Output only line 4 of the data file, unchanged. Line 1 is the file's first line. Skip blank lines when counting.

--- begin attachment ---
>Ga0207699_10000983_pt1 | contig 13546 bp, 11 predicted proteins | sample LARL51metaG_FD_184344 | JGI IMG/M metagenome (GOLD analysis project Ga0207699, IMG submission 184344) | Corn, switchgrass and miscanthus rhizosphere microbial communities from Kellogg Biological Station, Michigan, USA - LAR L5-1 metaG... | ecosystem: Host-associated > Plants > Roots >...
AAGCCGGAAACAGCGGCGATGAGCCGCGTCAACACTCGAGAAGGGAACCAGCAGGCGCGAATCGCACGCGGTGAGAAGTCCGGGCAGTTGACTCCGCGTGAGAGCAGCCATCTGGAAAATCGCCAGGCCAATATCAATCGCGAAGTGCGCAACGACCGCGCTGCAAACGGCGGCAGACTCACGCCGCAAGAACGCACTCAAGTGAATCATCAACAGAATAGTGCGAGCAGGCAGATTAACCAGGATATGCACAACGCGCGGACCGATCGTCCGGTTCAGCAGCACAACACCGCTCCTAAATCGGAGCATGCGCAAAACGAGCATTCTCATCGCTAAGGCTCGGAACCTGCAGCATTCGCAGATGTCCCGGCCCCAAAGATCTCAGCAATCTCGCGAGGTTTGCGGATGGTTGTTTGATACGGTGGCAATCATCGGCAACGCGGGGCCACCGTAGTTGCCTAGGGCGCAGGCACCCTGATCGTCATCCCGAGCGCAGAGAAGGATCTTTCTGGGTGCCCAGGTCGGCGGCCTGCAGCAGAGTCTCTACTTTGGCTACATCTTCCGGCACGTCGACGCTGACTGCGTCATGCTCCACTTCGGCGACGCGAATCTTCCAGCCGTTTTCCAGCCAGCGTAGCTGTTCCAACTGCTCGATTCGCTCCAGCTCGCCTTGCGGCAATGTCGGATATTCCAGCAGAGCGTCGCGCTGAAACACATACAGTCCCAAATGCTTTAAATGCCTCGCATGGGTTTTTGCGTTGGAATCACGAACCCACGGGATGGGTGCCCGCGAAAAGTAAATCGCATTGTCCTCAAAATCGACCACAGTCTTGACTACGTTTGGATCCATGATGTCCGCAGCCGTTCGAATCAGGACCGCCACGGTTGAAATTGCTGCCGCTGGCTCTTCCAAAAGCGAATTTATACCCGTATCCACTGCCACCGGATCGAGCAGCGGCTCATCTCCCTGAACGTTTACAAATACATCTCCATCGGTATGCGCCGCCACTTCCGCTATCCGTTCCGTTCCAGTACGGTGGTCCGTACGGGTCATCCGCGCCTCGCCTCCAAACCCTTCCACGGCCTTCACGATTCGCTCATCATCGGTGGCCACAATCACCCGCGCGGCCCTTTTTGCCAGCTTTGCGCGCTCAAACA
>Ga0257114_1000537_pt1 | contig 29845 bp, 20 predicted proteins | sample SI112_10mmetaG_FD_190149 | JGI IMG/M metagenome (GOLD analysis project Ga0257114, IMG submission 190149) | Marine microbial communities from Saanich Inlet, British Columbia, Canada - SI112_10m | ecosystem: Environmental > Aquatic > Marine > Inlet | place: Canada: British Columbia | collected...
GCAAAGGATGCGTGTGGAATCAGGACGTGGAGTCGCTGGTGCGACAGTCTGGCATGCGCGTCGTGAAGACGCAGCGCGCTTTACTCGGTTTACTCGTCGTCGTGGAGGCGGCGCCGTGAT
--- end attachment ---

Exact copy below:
GCAAAGGATGCGTGTGGAATCAGGACGTGGAGTCGCTGGTGCGACAGTCTGGCATGCGCGTCGTGAAGACGCAGCGCGCTTTACTCGGTTTACTCGTCGTCGTGGAGGCGGCGCCGTGAT